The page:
Our history of innovations has been remarkable. But we never rest on our laurels. St. Michael’s clinicians and scientists are always at the forefront of new discovery.
- We collaborated on Canada’s first Paired Kidney Exchange Program: St. Michael’s helped solve the problem of incompatible donors and recipients. This is how it works: family members and friends who wish to donate a kidney but aren’t compatible with their loved one are matched with another donor-recipient pair with the same problem. A “swap” is made so that each recipient gets a kidney. Before this program, 20 per cent of living donors were excluded because they didn’t match the intended recipient.
- We are North America’s only centre to use Glycosorb®: We are the only transplant centre in North America to offer blood-type-incompatible transplants with Glycosorb®, a technology that enables patients to accept a kidney from a donor with a different blood type. It’s a miraculous option because more than one-third of people willing to donate a kidney are turned down because their blood types don't match the recipients'.
- We were first to use minimally invasive transplant surgery: St. Michael’s was the first transplant program in Ontario to utilize minimally invasive surgery on living kidney donors. Smaller incisions mean less trauma, less scarring, less pain and reduced recovery time.
- We have North America’s most ethnically diverse transplant population: We are home to the most diverse kidney transplant population in North America. We were the first in the world to discover that South Asians experience a higher risk of cardiac events following a transplant, resulting in a change of protocols for this population. And we have a robust international program that has brought living donors from 81 countries. In one case, it took us a mere 21 days to bring a donor from overseas and perform the transplant on our patient here in Canada.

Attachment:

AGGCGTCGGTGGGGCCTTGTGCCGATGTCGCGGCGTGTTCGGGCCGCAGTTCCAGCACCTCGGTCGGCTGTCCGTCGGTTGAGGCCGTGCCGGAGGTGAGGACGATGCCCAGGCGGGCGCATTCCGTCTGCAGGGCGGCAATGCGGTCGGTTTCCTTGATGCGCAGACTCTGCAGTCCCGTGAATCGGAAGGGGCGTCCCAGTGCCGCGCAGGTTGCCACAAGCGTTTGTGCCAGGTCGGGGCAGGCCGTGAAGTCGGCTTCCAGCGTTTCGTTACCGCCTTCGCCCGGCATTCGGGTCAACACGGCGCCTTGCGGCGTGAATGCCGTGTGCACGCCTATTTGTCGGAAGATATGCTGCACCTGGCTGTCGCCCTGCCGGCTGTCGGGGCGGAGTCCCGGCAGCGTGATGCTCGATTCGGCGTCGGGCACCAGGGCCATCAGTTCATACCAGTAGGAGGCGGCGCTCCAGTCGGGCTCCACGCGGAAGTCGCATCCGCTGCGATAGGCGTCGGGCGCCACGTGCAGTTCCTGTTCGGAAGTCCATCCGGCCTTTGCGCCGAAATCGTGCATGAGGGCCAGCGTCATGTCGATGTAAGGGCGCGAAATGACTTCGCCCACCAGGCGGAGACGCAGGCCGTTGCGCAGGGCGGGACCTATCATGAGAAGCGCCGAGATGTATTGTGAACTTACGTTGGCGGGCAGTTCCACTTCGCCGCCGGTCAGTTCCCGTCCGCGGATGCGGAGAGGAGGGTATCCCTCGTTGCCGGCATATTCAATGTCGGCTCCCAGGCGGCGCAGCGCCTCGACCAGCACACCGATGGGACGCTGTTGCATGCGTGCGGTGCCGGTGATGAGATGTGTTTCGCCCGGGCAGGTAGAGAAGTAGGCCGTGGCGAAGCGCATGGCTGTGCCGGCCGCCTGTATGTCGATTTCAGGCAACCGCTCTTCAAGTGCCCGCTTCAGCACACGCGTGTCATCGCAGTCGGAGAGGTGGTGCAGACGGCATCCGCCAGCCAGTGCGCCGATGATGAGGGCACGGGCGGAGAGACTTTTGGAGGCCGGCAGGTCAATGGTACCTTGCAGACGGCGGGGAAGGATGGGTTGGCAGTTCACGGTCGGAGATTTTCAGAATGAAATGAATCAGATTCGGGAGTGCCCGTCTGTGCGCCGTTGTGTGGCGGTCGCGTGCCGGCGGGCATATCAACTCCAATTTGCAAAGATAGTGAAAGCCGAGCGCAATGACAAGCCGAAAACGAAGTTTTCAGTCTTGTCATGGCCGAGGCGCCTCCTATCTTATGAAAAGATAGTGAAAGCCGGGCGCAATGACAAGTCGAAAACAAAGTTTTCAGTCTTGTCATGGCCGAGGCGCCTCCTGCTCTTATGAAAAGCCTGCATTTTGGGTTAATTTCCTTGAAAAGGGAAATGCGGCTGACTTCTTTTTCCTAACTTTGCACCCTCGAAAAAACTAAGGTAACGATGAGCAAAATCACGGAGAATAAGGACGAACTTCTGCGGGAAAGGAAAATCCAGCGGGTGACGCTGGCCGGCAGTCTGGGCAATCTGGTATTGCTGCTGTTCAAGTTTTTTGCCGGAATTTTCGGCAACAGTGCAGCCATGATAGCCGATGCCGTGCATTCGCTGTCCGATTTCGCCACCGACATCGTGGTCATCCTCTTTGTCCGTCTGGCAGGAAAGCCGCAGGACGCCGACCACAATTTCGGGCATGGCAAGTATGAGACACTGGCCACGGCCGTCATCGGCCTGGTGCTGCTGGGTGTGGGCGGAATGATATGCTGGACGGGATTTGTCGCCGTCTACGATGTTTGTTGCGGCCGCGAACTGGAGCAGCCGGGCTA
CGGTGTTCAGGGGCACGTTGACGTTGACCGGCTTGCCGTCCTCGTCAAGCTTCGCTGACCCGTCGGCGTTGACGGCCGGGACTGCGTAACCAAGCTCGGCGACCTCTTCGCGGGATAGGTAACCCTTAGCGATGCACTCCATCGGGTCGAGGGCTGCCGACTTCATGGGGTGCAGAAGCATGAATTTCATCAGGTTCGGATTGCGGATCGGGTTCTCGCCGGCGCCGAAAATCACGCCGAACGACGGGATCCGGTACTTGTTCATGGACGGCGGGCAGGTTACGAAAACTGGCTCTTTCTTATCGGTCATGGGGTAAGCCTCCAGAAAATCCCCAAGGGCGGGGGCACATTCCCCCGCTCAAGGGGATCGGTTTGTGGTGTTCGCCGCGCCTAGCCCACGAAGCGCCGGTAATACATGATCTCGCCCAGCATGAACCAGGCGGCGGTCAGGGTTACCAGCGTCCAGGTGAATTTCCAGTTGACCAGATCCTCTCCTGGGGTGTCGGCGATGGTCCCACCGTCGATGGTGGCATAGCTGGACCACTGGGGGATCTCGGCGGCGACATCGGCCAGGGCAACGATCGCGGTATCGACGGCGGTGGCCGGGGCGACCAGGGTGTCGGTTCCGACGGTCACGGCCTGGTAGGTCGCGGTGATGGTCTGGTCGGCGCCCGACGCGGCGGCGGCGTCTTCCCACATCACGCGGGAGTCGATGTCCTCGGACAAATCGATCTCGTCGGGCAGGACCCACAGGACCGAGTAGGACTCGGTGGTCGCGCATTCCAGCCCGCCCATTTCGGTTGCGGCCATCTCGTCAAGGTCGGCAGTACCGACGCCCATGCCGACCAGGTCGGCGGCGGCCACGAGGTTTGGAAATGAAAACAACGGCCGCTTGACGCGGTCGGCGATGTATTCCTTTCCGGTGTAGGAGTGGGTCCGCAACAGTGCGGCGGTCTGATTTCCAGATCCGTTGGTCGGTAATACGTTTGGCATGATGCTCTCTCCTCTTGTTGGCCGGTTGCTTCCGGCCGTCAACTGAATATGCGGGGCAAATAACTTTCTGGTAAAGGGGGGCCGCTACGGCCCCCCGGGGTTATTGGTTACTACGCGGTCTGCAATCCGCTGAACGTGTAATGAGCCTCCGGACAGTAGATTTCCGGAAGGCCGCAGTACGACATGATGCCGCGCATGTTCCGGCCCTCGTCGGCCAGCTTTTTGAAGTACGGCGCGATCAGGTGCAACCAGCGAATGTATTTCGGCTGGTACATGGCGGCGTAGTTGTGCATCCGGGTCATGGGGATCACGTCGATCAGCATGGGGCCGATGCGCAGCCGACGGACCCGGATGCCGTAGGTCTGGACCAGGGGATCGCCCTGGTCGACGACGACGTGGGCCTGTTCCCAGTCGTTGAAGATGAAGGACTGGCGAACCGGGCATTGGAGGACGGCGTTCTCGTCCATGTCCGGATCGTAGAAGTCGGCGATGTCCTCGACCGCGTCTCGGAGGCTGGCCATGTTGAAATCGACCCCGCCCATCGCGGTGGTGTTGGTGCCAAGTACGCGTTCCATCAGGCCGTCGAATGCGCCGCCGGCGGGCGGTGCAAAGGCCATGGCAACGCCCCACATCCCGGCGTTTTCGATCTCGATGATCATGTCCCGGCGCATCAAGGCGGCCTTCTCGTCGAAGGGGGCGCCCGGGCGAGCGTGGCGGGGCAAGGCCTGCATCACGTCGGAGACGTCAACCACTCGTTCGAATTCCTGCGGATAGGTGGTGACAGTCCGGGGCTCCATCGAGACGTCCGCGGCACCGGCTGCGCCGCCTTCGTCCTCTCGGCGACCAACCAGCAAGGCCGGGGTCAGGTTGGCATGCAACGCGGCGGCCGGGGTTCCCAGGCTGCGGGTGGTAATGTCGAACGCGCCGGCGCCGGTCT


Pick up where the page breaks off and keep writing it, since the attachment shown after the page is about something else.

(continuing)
- We conducted the most extensive clinical research in Canada on a new drug formulation: Tacrolimus is an anti-rejection medication essential for transplant patients. As a result of our work, once-daily tacrolimus has been helping kidney transplant patients since 2005.
- We are conducting the world’s largest clinical trial on dialysis start times: The trial STARRT-AKI will determine the optimal time for those with acute kidney injury, a patient group with a high mortality rate, to begin dialysis. St. Michael’s nephrologist Dr. Ron Wald is co-leading the international trial which includes almost 3,000 patients in 14 different countries. The trial will conclude in mid-2019.